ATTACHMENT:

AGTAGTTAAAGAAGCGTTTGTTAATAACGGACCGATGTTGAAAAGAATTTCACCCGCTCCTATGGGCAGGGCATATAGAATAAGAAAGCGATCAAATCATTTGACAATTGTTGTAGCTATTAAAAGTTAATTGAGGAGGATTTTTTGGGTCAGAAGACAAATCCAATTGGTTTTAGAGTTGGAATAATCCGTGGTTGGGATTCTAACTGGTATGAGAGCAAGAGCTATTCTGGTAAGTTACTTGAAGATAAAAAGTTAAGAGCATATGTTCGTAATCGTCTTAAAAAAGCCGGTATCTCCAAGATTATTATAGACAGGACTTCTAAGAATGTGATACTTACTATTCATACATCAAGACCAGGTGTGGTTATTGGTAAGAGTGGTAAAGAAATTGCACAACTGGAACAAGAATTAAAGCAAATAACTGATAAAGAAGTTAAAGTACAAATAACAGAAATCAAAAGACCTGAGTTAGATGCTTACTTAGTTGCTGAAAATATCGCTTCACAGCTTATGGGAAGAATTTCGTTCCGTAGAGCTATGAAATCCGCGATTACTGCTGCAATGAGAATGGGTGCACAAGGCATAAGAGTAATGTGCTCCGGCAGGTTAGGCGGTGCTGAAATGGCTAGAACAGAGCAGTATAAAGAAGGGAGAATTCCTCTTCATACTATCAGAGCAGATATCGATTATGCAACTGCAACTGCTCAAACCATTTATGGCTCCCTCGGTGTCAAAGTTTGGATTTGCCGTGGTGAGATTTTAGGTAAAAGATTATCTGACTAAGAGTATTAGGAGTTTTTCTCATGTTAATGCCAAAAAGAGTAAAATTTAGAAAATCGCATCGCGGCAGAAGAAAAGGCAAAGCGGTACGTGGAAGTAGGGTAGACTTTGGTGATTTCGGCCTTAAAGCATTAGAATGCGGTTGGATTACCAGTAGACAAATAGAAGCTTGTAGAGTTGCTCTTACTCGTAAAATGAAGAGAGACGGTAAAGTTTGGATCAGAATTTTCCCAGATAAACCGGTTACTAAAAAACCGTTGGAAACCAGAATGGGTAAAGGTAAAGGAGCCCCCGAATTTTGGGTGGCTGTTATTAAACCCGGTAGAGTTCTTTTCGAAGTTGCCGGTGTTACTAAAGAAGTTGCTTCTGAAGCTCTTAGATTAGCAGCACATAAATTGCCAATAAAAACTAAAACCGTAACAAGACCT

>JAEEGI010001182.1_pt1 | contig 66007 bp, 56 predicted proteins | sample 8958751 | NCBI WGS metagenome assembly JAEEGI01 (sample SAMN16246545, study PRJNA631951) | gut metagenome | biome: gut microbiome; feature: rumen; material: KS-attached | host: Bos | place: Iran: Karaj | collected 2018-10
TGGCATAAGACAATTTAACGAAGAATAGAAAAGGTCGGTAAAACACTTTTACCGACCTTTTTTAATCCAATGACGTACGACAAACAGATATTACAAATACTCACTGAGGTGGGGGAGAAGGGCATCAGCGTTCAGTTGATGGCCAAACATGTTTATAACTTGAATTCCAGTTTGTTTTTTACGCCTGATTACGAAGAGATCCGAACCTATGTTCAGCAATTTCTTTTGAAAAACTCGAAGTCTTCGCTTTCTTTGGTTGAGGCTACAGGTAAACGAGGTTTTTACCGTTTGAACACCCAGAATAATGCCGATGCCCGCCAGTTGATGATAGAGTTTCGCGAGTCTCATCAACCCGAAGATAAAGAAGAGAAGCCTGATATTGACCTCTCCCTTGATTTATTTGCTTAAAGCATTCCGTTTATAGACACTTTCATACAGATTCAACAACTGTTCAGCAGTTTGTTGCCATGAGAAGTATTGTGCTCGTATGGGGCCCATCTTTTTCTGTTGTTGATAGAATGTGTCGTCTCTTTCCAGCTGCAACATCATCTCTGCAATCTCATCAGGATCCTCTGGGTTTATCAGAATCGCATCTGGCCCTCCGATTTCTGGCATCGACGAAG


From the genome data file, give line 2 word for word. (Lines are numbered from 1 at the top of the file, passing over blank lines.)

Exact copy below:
>JAEEGI010001182.1_pt1 | contig 66007 bp, 56 predicted proteins | sample 8958751 | NCBI WGS metagenome assembly JAEEGI01 (sample SAMN16246545, study PRJNA631951) | gut metagenome | biome: gut microbiome; feature: rumen; material: KS-attached | host: Bos | place: Iran: Karaj | collected 2018-10